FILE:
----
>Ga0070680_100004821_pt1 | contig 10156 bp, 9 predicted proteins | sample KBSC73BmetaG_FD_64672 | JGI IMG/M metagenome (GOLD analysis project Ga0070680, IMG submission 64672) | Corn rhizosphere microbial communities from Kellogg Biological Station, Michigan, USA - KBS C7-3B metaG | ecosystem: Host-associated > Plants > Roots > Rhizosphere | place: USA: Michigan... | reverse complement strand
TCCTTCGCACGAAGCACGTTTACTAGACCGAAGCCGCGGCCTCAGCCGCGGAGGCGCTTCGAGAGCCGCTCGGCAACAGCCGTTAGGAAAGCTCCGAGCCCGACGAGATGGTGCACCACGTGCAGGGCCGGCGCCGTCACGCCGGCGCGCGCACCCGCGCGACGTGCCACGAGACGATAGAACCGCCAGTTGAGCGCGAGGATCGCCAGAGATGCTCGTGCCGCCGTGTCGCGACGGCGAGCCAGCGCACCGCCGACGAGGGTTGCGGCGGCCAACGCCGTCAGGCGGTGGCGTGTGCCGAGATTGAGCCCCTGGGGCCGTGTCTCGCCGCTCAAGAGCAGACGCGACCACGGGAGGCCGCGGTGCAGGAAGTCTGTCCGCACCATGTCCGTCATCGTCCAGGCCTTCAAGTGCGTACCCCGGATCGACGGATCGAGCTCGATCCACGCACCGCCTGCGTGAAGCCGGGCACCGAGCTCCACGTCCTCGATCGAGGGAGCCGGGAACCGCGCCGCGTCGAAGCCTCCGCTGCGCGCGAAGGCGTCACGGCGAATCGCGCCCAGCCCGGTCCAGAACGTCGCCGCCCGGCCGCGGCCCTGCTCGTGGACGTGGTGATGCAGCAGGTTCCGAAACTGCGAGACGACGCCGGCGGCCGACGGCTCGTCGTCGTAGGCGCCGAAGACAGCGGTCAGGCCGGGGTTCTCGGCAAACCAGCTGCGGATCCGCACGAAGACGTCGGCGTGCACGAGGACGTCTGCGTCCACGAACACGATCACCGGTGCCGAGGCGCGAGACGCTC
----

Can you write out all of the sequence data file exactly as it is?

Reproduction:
>Ga0070680_100004821_pt1 | contig 10156 bp, 9 predicted proteins | sample KBSC73BmetaG_FD_64672 | JGI IMG/M metagenome (GOLD analysis project Ga0070680, IMG submission 64672) | Corn rhizosphere microbial communities from Kellogg Biological Station, Michigan, USA - KBS C7-3B metaG | ecosystem: Host-associated > Plants > Roots > Rhizosphere | place: USA: Michigan... | reverse complement strand
TCCTTCGCACGAAGCACGTTTACTAGACCGAAGCCGCGGCCTCAGCCGCGGAGGCGCTTCGAGAGCCGCTCGGCAACAGCCGTTAGGAAAGCTCCGAGCCCGACGAGATGGTGCACCACGTGCAGGGCCGGCGCCGTCACGCCGGCGCGCGCACCCGCGCGACGTGCCACGAGACGATAGAACCGCCAGTTGAGCGCGAGGATCGCCAGAGATGCTCGTGCCGCCGTGTCGCGACGGCGAGCCAGCGCACCGCCGACGAGGGTTGCGGCGGCCAACGCCGTCAGGCGGTGGCGTGTGCCGAGATTGAGCCCCTGGGGCCGTGTCTCGCCGCTCAAGAGCAGACGCGACCACGGGAGGCCGCGGTGCAGGAAGTCTGTCCGCACCATGTCCGTCATCGTCCAGGCCTTCAAGTGCGTACCCCGGATCGACGGATCGAGCTCGATCCACGCACCGCCTGCGTGAAGCCGGGCACCGAGCTCCACGTCCTCGATCGAGGGAGCCGGGAACCGCGCCGCGTCGAAGCCTCCGCTGCGCGCGAAGGCGTCACGGCGAATCGCGCCCAGCCCGGTCCAGAACGTCGCCGCCCGGCCGCGGCCCTGCTCGTGGACGTGGTGATGCAGCAGGTTCCGAAACTGCGAGACGACGCCGGCGGCCGACGGCTCGTCGTCGTAGGCGCCGAAGACAGCGGTCAGGCCGGGGTTCTCGGCAAACCAGCTGCGGATCCGCACGAAGACGTCGGCGTGCACGAGGACGTCTGCGTCCACGAACACGATCACCGGTGCCGAGGCGCGAGACGCTC